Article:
By Michael Girdley

What’s really stopping more families from moving into inner city San Antonio?

San Antonio has a population of young professionals, but they’re a small minority. San Antonio is a town of families. As a group, we all want a vibrant downtown full of residents, arts, nightlife, businesses, and kids. However, our population — especially parents — seem to keep buying in the near and far suburbs.

I spoke to a number of parents over the past year who say they would love to move into Southtown, my neighborhood, but they tell me finances are keeping them out. So, I looked into it. I learned it costs a bunch more to live in our inner city than the suburbs.

Here’s the search for downtown in the Bonham Academy area and a similar search in Alamo Heights and Stone Oak. Take a few minutes to look through the listings. For example, here’s a listing for a 2,117 sq. ft. home priced at $209,000 for a 4 bedroom/2 bath on .16 acres in the 281 north/1604 area. Now, I don’t think anyone would argue that this property has about as much soul as a character in True Blood, but compare it to a representative Southtown option in Bonham Academy’s draw for a 1,800 sq. ft. 2/2 plus in-law on 0.06 acres for $255,000:

For a family comparing the inner city to the suburbs, the gulf between living in the suburbs and downtown is huge (data according to

  • List price per square foot in Stone Oak: $92 / sf
  • List price per square foot in Lavaca: $148 / sf
  • List price per square foot in 78209 (Alamo Heights) zip code: $165 / sf
  • List price per square foot in King William: $195 / sf

Yes, you can buy a cheaper home in or near downtown than in the Bonham school area. However, for a family comparing downtown to Stone Oak, the deep west side or Alamo Heights, an apples-to-apples comparison requires limiting downtown to areas with equivalent school quality to those in AHISD or NISD. Bonham Academy is one of those. Unfortunately, the word has gotten out about Bonham and this year the lottery to get in was oversubscribed. So, going to Bonham Academy if you live outside its draw isn’t automatic.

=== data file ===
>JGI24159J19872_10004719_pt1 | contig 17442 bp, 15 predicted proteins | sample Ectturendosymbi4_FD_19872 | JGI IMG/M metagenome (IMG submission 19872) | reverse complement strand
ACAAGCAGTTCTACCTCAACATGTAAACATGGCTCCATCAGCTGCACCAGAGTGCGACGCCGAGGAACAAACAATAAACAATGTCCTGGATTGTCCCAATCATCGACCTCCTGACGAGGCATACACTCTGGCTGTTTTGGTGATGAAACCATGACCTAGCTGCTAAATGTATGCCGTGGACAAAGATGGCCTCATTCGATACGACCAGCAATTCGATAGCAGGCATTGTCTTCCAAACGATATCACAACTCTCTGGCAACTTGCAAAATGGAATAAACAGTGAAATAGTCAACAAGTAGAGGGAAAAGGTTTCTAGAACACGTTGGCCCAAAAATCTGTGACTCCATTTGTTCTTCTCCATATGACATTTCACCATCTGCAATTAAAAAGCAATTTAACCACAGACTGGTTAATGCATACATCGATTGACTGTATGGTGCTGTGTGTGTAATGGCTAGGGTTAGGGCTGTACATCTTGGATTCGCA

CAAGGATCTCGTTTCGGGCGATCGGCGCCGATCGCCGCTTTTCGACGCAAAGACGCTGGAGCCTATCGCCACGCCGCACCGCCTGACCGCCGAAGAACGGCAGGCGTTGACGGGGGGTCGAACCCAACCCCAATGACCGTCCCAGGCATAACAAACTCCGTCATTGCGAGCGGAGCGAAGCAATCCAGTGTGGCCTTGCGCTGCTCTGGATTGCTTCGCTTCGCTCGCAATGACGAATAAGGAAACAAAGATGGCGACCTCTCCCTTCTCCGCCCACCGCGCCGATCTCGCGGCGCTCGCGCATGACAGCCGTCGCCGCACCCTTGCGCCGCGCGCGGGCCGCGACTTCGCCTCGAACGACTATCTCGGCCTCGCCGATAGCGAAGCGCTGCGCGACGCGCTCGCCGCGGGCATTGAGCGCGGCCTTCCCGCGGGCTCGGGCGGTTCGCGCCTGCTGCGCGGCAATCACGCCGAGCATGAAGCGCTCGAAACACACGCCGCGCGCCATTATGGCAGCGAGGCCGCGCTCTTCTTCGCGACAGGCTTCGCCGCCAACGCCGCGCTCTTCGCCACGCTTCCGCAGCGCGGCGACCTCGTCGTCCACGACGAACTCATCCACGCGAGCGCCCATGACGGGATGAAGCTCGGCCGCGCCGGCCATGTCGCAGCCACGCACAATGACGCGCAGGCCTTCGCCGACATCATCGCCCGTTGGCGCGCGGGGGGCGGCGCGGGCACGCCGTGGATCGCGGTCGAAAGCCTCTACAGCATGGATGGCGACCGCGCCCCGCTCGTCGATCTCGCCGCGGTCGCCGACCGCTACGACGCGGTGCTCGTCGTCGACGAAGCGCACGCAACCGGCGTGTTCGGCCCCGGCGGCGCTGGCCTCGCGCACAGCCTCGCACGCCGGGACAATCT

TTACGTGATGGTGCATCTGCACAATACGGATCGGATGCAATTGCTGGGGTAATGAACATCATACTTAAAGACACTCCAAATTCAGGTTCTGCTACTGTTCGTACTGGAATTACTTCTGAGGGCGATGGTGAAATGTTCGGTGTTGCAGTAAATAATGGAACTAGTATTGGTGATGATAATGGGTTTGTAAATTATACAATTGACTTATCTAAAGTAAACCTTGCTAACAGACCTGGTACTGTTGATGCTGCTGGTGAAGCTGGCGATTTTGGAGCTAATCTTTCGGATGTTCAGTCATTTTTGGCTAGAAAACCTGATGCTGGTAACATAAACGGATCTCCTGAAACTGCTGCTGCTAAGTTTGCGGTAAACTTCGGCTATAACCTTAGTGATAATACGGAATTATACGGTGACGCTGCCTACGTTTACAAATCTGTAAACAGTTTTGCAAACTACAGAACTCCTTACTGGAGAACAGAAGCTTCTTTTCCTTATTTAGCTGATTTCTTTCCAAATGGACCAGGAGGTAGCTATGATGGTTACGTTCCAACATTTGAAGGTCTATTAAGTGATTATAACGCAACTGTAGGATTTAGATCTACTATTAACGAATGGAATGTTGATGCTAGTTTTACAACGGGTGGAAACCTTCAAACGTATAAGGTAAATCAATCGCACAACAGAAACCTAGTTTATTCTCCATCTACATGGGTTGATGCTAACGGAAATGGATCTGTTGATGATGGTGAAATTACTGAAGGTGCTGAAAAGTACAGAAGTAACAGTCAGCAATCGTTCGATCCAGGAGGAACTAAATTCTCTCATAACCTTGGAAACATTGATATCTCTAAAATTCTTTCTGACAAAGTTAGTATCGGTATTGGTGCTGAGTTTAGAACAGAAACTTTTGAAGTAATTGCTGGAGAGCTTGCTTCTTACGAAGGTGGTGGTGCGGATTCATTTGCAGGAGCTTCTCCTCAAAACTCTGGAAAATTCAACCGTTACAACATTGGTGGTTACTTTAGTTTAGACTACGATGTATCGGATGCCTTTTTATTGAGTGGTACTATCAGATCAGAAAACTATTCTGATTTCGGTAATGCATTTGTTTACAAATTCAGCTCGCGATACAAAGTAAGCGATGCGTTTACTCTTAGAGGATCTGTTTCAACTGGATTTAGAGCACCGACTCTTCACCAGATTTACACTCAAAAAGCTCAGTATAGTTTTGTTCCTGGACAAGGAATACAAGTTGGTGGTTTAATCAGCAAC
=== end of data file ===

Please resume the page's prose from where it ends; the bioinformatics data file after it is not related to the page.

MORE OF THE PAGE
Looking at the other costs of owning a home: taxes, financing and maintenance. For maintenance, your century-old home is going to break down on a regular basis. Many historic home owners say a historic house owns you. They’re right.

The property tax rates are very different (our Lavaca home has taxes 18% higher than our NEISD example house and 14% higher than our AHISD sample:

  • SAISD Home Total Tax Rate (for our Lavaca home above) per $100 in value:2.635384
  • AHISD Home Total Tax Rate** (for a randomly selected Alamo Heights house) per $100 in value: 2.315756
  • NEISD Home Total Tax Rate (for our example home above) per $100 in value: 2.226626

Financing your urban home is often very difficult. Many real estate agents avoid downtown for this reason. Deals fall apart because often appraisers can’t find enough comparables to justify a loan.

Finally, unlike other urban areas, a family needs at minimum one car to acquire groceries, visit doctors, and so on. So, you can’t expect the savings that a resident of New York, San Francisco or downtown Austin can realize by avoiding car maintenance, operation and insurance.

Realistically, there’s no way our society is going to stop subsidizing sprawl. Some people just like the suburbs. That’s okay. However, if we want families to move into our inner city, there’s got to be a compelling reason for them to want to pay more to do so. In a subsequent post, I’ll talk about the different opportunities for San Antonio to get families to move back into town.

** Alamo Heights recently announced an increase in property tax rates.

Michael Girdley is a businessmanangel investor and father of two.  He lives in Southtown San Antonio in a house that’s 121 years old. Follow Michael Girdley on his blog, in which he regularly asks questions he attempts to answer himself.